Before making your travel plans, it is worth doing some online research. The freely available 1901 and 1911 census records (, which are a fascinating and in-depth survey of the island’s population, are a good place to start. The Library Council’s site offers a powerful search tool for tracking your ancestors in Griffith’s Valuation, a property tax survey from the 1850s and 1860s. The searchable parish records site hosted by the Irish Family History Foundation ( can also help point you in the direction of your forebears and where they hailed from in Ireland. Many census forms were destroyed, so local parish records are often the only direct sources of Irish family information. Numerous genealogy centres and services in Ireland can help with your family research. Each county has a genealogy centre to assist visitors in researching their Irish ancestors or living relatives. Records are also available from the local authorities of many Irish towns and cities. Dublin’s National Library provides a free Genealogy Advisory Service every day of the week and will be holding various genealogy lectures and courses throughout 2013.

While travelling around Ireland there are some insightful places to visit as you discover more about your Irish heritage. The life on board an emigrant ship can be experienced at the Dunbrody Famine Ship exhibit in New Ross, County Wexford. The Dunbrody is a reconstruction of an emigrant ship that carried the Irish to all corners of the world. A visit below decks vividly portrays the cramped conditions of the sea voyage. Visitors interested in tracking down the American side of their family history can also access a database of emigrants compiled from three million records of Irish passengers who disembarked in the United States. (The database is also available online at

A visit to the Cobh Heritage Centre provides another great insight into Irish emigration. From 1848 to 1950 more than 2.5 million people departed from Cobh. The Cobh Heritage Centre helps visitors to retrace the steps of the adults and children who emigrated from Ireland via Cobh on coffin ships, early steamers, and on the great ocean liners. Explore the conditions of life on board for convicts leaving Cobh for Australia in 1801. You can also learn of Cobh’s special connections with the ill-fated Titanic and relive the horror and controversy of the sinking of the Lusitania off Kinsale Harbour in 1915.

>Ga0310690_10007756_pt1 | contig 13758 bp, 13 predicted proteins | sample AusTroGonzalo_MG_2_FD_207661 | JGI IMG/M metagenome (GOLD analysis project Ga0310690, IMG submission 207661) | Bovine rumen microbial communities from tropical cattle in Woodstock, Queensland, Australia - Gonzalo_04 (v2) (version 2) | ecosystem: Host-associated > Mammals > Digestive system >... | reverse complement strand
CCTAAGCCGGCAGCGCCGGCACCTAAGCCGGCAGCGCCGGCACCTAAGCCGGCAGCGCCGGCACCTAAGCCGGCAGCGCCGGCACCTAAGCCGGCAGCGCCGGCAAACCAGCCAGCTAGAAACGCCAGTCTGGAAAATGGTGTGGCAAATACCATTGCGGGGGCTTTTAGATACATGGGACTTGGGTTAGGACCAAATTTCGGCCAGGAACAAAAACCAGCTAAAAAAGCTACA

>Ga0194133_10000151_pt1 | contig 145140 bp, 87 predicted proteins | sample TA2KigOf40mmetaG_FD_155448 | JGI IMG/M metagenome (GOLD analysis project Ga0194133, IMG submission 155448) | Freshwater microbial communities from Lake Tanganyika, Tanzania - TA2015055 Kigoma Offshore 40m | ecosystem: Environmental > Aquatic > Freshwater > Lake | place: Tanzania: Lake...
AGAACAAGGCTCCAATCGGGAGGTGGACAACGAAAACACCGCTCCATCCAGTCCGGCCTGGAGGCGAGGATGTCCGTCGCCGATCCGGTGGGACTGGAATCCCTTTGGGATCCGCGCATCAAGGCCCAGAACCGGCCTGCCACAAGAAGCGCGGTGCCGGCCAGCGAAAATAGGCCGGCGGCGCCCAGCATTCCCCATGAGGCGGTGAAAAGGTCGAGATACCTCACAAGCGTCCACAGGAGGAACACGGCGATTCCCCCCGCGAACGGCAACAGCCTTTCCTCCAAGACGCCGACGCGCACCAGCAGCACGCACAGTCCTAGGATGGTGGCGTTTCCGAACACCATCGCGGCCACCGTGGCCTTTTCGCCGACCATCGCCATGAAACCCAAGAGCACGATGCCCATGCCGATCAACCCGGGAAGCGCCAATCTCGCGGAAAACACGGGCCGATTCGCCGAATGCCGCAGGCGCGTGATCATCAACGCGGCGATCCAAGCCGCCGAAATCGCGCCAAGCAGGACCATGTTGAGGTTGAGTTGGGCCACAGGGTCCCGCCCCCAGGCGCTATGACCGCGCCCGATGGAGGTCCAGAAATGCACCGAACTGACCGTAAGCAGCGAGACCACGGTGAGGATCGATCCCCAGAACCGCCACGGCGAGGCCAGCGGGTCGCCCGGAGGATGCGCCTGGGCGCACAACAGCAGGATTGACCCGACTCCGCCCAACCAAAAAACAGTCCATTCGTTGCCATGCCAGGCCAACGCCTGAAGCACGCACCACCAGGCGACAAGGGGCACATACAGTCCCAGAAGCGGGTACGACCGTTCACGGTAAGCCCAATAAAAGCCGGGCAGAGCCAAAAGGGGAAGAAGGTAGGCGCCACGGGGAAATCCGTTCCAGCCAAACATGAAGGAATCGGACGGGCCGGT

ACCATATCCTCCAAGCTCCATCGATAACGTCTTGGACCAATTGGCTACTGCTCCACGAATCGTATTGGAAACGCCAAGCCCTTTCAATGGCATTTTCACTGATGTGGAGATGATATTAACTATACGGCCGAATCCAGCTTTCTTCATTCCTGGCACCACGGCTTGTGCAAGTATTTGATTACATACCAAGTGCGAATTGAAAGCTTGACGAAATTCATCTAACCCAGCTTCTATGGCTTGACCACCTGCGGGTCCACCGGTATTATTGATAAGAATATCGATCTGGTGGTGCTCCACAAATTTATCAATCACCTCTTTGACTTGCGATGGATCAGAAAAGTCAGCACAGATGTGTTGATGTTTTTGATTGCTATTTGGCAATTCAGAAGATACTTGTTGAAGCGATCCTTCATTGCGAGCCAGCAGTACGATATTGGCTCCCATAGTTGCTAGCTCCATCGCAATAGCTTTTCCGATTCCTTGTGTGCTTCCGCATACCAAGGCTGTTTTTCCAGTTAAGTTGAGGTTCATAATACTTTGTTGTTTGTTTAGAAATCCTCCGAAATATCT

During your visit to Ireland, take time to see some sights which are off the beaten path. Here are just a few of our picks. The story of Ireland’s emergence as a modern nation is portrayed at Dublin’s Kilmainham Gaol, where leaders of each of the rebellions against Britain between 1789 and 1916 were incarcerated, as well as many convicts bound for Australia’s shores.

St Kevin founded the early medieval monastic settlement at Glendalough, County Wicklow, in the 6th century. The monastery flourished until the 14th century. Nestled in a glacial valley in the Wicklow Mountains, and dotted with monastic buildings and ruins, Glendalough is today a popular place for birdwatching and trailwalking, and makes a good day trip from Dublin.

If your ancestors left Ireland during the famine, a visit to the haunting Deserted Village of Slievemore, Achill Island, County Mayo — a village of more than 80 abandoned stone huts — will give you a sampling of what they left behind. If you’re wanting spectacular coastal scenery, wild windswept landscapes, haunting historical sites, pretty towns brimming with culture all in the one spot, then it’s hard to top a trip around the Dingle Peninsula, County Kerry. Described by National Geographic Traveler as ‘the most beautiful place on earth’, it takes in some of the best scenery Ireland has to offer.

“the most beautiful place on earth” – Dingle Peninsula, County Kerry

While in the west, soak up the craic in Galway, one of Ireland’s most cosmopolitan cities. Ireland’s largest traditional Irish music school — the Willie Clancy Summer School — has been held every July since 1973 in Milltown Malbay, County Clare. Daily classes (tailored to your ability) are complemented by a full program of lectures, recitals, dances and exhibitions.

And last but not least, Belfast’s Crown Liquor Saloon is a favourite among locals and visitors alike, and retains all the trappings of its Victorian splendour — from gas lighting, decorative glass and tile work to carved timber snugs, or private booths.

Other useful links:
FamilySearch, Ireland – click here
Findmypast, Ireland – click here
General Register Office Ireland – click here
Griffith’s Valuation on Ask About Ireland – click here
Irish Famine Memorial, Sydney – click here
Morpeth Roll Ireland – – click here
National Archives, Ireland Census data 1901/1911 – click here
Roots Ireland – click here
World Archives Project – click here